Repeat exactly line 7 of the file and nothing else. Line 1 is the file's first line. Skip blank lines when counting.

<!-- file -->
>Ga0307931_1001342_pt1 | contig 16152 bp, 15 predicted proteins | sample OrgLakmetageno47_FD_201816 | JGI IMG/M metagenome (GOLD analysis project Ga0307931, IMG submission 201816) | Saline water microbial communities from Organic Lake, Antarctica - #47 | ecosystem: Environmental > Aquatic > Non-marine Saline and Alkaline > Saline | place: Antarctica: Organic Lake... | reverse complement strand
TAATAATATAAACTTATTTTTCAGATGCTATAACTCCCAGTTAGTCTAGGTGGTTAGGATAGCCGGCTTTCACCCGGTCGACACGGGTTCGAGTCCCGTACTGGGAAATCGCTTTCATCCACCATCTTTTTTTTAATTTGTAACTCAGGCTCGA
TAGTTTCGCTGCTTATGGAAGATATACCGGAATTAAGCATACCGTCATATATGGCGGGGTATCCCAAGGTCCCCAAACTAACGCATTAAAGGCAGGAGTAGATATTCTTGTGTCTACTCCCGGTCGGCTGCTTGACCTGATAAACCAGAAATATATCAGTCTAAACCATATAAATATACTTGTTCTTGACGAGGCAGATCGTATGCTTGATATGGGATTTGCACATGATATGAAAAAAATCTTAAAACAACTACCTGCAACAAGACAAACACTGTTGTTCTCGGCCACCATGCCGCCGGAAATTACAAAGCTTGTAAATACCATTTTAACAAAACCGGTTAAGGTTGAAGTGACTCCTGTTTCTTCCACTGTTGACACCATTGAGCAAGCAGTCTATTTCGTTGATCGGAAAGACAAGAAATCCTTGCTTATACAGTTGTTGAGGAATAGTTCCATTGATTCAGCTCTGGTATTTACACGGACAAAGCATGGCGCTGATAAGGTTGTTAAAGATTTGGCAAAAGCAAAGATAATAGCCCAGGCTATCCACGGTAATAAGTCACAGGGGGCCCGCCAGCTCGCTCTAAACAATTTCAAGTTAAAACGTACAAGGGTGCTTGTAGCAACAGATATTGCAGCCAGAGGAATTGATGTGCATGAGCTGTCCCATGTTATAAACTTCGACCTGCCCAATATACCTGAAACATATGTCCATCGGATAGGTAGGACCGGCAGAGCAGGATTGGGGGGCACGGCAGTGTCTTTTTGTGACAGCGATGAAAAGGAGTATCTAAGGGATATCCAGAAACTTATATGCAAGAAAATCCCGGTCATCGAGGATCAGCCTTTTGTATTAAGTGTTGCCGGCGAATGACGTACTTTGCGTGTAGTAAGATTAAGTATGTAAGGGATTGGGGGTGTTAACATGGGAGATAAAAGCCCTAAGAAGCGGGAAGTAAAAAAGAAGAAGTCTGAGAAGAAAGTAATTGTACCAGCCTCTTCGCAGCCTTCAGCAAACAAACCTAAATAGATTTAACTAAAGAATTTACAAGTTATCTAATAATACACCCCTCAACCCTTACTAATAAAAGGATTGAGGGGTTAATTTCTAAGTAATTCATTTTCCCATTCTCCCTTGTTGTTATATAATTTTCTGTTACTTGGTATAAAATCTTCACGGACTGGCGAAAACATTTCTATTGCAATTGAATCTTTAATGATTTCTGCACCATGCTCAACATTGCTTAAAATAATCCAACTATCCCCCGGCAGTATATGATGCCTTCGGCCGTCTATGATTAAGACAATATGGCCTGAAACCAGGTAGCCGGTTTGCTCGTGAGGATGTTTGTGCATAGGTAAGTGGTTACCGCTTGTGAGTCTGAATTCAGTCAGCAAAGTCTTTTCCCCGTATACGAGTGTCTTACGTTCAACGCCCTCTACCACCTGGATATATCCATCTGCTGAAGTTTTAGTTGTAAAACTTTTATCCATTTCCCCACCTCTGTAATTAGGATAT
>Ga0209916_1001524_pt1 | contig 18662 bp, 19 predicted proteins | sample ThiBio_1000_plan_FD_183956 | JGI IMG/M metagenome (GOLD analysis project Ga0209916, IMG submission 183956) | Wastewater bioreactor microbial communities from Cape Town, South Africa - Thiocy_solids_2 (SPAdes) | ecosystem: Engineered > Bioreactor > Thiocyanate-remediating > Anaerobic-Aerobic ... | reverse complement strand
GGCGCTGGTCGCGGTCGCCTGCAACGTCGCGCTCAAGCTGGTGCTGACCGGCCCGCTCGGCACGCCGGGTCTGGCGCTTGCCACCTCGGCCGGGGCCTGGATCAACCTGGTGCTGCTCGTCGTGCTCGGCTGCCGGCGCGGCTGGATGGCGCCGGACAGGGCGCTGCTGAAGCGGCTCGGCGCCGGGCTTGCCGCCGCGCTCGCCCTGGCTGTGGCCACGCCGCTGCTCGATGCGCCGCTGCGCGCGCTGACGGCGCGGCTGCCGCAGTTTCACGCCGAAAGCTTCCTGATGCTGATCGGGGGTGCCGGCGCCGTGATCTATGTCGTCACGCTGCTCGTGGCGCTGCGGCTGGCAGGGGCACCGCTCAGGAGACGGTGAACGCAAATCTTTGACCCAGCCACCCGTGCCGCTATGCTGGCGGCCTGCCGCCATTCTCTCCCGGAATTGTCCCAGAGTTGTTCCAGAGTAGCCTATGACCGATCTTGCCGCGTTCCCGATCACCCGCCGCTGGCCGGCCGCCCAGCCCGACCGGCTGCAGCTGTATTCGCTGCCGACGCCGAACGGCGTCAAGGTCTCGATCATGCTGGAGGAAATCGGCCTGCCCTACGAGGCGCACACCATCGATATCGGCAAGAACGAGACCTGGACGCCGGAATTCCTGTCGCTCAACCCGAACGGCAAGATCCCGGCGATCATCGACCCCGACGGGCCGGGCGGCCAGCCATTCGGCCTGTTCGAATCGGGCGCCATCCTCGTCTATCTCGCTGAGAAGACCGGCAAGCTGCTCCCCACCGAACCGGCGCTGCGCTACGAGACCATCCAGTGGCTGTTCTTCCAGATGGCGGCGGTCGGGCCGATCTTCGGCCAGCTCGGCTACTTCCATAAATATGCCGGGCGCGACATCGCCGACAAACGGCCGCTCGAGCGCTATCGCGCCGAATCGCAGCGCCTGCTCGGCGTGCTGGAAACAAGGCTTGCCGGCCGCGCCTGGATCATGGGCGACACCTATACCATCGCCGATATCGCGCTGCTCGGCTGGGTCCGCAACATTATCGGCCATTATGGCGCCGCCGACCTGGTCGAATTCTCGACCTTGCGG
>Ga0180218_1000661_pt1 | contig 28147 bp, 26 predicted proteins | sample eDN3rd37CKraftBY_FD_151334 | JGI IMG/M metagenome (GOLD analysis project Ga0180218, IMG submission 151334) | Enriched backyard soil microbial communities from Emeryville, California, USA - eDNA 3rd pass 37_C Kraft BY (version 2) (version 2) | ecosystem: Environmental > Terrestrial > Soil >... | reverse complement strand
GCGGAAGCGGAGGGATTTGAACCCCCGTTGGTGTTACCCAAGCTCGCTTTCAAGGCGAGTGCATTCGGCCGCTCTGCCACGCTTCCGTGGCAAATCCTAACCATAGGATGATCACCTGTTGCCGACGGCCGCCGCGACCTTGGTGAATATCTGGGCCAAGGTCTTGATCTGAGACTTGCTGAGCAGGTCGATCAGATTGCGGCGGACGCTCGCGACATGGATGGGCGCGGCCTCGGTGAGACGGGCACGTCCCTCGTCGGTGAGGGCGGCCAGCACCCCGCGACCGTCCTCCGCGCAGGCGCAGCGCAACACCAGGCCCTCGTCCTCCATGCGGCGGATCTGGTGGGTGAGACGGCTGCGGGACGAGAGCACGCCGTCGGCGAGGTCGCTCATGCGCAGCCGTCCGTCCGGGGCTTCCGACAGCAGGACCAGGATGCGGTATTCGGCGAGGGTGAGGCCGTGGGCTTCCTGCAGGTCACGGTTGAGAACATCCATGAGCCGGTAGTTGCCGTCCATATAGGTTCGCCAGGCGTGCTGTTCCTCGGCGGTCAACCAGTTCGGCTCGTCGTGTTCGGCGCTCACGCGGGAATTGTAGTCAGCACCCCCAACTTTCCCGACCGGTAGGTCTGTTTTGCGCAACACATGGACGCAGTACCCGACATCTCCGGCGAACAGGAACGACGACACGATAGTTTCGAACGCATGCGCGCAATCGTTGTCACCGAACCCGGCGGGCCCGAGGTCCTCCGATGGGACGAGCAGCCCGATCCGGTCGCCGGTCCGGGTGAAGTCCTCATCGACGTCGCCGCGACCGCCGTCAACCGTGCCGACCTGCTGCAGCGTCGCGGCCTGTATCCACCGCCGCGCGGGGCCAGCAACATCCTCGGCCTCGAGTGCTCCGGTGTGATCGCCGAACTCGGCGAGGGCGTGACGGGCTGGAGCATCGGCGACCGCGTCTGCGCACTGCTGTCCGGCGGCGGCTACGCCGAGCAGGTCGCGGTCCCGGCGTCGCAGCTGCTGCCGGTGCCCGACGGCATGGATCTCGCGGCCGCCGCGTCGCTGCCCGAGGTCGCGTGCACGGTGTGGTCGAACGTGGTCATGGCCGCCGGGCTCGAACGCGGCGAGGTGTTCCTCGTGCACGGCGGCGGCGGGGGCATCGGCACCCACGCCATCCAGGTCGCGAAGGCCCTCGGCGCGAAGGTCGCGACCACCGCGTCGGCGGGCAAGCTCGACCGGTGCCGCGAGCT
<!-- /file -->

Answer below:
GCGGAAGCGGAGGGATTTGAACCCCCGTTGGTGTTACCCAAGCTCGCTTTCAAGGCGAGTGCATTCGGCCGCTCTGCCACGCTTCCGTGGCAAATCCTAACCATAGGATGATCACCTGTTGCCGACGGCCGCCGCGACCTTGGTGAATATCTGGGCCAAGGTCTTGATCTGAGACTTGCTGAGCAGGTCGATCAGATTGCGGCGGACGCTCGCGACATGGATGGGCGCGGCCTCGGTGAGACGGGCACGTCCCTCGTCGGTGAGGGCGGCCAGCACCCCGCGACCGTCCTCCGCGCAGGCGCAGCGCAACACCAGGCCCTCGTCCTCCATGCGGCGGATCTGGTGGGTGAGACGGCTGCGGGACGAGAGCACGCCGTCGGCGAGGTCGCTCATGCGCAGCCGTCCGTCCGGGGCTTCCGACAGCAGGACCAGGATGCGGTATTCGGCGAGGGTGAGGCCGTGGGCTTCCTGCAGGTCACGGTTGAGAACATCCATGAGCCGGTAGTTGCCGTCCATATAGGTTCGCCAGGCGTGCTGTTCCTCGGCGGTCAACCAGTTCGGCTCGTCGTGTTCGGCGCTCACGCGGGAATTGTAGTCAGCACCCCCAACTTTCCCGACCGGTAGGTCTGTTTTGCGCAACACATGGACGCAGTACCCGACATCTCCGGCGAACAGGAACGACGACACGATAGTTTCGAACGCATGCGCGCAATCGTTGTCACCGAACCCGGCGGGCCCGAGGTCCTCCGATGGGACGAGCAGCCCGATCCGGTCGCCGGTCCGGGTGAAGTCCTCATCGACGTCGCCGCGACCGCCGTCAACCGTGCCGACCTGCTGCAGCGTCGCGGCCTGTATCCACCGCCGCGCGGGGCCAGCAACATCCTCGGCCTCGAGTGCTCCGGTGTGATCGCCGAACTCGGCGAGGGCGTGACGGGCTGGAGCATCGGCGACCGCGTCTGCGCACTGCTGTCCGGCGGCGGCTACGCCGAGCAGGTCGCGGTCCCGGCGTCGCAGCTGCTGCCGGTGCCCGACGGCATGGATCTCGCGGCCGCCGCGTCGCTGCCCGAGGTCGCGTGCACGGTGTGGTCGAACGTGGTCATGGCCGCCGGGCTCGAACGCGGCGAGGTGTTCCTCGTGCACGGCGGCGGCGGGGGCATCGGCACCCACGCCATCCAGGTCGCGAAGGCCCTCGGCGCGAAGGTCGCGACCACCGCGTCGGCGGGCAAGCTCGACCGGTGCCGCGAGCT